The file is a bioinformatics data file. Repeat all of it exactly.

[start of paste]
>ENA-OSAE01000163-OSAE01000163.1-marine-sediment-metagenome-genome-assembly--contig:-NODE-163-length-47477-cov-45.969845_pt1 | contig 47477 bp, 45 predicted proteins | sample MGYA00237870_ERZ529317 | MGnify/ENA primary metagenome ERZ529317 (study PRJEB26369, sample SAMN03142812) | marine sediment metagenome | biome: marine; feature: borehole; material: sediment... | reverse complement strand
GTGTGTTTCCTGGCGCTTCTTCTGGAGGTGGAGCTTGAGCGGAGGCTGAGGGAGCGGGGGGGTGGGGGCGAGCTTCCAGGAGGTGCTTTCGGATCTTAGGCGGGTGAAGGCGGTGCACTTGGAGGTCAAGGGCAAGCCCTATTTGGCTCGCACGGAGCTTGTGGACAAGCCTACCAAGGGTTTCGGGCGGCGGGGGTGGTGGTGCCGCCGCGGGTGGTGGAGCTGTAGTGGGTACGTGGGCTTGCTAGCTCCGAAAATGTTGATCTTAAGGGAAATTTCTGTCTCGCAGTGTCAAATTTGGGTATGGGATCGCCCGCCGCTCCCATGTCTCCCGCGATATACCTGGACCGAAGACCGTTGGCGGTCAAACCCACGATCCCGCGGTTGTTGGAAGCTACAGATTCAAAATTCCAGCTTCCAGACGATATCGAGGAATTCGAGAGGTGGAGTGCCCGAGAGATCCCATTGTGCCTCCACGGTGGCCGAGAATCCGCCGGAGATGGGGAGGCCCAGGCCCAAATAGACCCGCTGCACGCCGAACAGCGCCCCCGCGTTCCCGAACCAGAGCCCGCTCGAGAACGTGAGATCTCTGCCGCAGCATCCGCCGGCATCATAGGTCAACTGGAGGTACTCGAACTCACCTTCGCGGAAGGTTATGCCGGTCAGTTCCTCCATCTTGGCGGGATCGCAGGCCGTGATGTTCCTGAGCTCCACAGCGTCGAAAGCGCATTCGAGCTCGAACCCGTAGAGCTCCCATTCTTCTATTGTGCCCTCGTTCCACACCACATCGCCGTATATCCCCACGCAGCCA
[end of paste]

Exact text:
>ENA-OSAE01000163-OSAE01000163.1-marine-sediment-metagenome-genome-assembly--contig:-NODE-163-length-47477-cov-45.969845_pt1 | contig 47477 bp, 45 predicted proteins | sample MGYA00237870_ERZ529317 | MGnify/ENA primary metagenome ERZ529317 (study PRJEB26369, sample SAMN03142812) | marine sediment metagenome | biome: marine; feature: borehole; material: sediment... | reverse complement strand
GTGTGTTTCCTGGCGCTTCTTCTGGAGGTGGAGCTTGAGCGGAGGCTGAGGGAGCGGGGGGGTGGGGGCGAGCTTCCAGGAGGTGCTTTCGGATCTTAGGCGGGTGAAGGCGGTGCACTTGGAGGTCAAGGGCAAGCCCTATTTGGCTCGCACGGAGCTTGTGGACAAGCCTACCAAGGGTTTCGGGCGGCGGGGGTGGTGGTGCCGCCGCGGGTGGTGGAGCTGTAGTGGGTACGTGGGCTTGCTAGCTCCGAAAATGTTGATCTTAAGGGAAATTTCTGTCTCGCAGTGTCAAATTTGGGTATGGGATCGCCCGCCGCTCCCATGTCTCCCGCGATATACCTGGACCGAAGACCGTTGGCGGTCAAACCCACGATCCCGCGGTTGTTGGAAGCTACAGATTCAAAATTCCAGCTTCCAGACGATATCGAGGAATTCGAGAGGTGGAGTGCCCGAGAGATCCCATTGTGCCTCCACGGTGGCCGAGAATCCGCCGGAGATGGGGAGGCCCAGGCCCAAATAGACCCGCTGCACGCCGAACAGCGCCCCCGCGTTCCCGAACCAGAGCCCGCTCGAGAACGTGAGATCTCTGCCGCAGCATCCGCCGGCATCATAGGTCAACTGGAGGTACTCGAACTCACCTTCGCGGAAGGTTATGCCGGTCAGTTCCTCCATCTTGGCGGGATCGCAGGCCGTGATGTTCCTGAGCTCCACAGCGTCGAAAGCGCATTCGAGCTCGAACCCGTAGAGCTCCCATTCTTCTATTGTGCCCTCGTTCCACACCACATCGCCGTATATCCCCACGCAGCCA